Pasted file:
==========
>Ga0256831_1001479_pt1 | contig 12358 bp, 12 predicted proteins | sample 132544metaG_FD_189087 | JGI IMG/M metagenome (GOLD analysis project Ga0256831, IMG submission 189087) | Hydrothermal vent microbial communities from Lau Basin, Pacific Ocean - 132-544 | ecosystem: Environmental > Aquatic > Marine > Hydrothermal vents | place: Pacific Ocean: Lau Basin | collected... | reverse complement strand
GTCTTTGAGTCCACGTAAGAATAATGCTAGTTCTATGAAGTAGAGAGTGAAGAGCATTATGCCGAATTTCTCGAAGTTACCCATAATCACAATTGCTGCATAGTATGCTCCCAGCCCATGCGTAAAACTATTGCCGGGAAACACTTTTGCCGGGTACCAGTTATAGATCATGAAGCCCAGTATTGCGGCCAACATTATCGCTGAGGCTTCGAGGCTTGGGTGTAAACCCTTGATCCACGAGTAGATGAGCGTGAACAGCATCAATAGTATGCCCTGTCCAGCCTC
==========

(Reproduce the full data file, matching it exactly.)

>Ga0256831_1001479_pt1 | contig 12358 bp, 12 predicted proteins | sample 132544metaG_FD_189087 | JGI IMG/M metagenome (GOLD analysis project Ga0256831, IMG submission 189087) | Hydrothermal vent microbial communities from Lau Basin, Pacific Ocean - 132-544 | ecosystem: Environmental > Aquatic > Marine > Hydrothermal vents | place: Pacific Ocean: Lau Basin | collected... | reverse complement strand
GTCTTTGAGTCCACGTAAGAATAATGCTAGTTCTATGAAGTAGAGAGTGAAGAGCATTATGCCGAATTTCTCGAAGTTACCCATAATCACAATTGCTGCATAGTATGCTCCCAGCCCATGCGTAAAACTATTGCCGGGAAACACTTTTGCCGGGTACCAGTTATAGATCATGAAGCCCAGTATTGCGGCCAACATTATCGCTGAGGCTTCGAGGCTTGGGTGTAAACCCTTGATCCACGAGTAGATGAGCGTGAACAGCATCAATAGTATGCCCTGTCCAGCCTC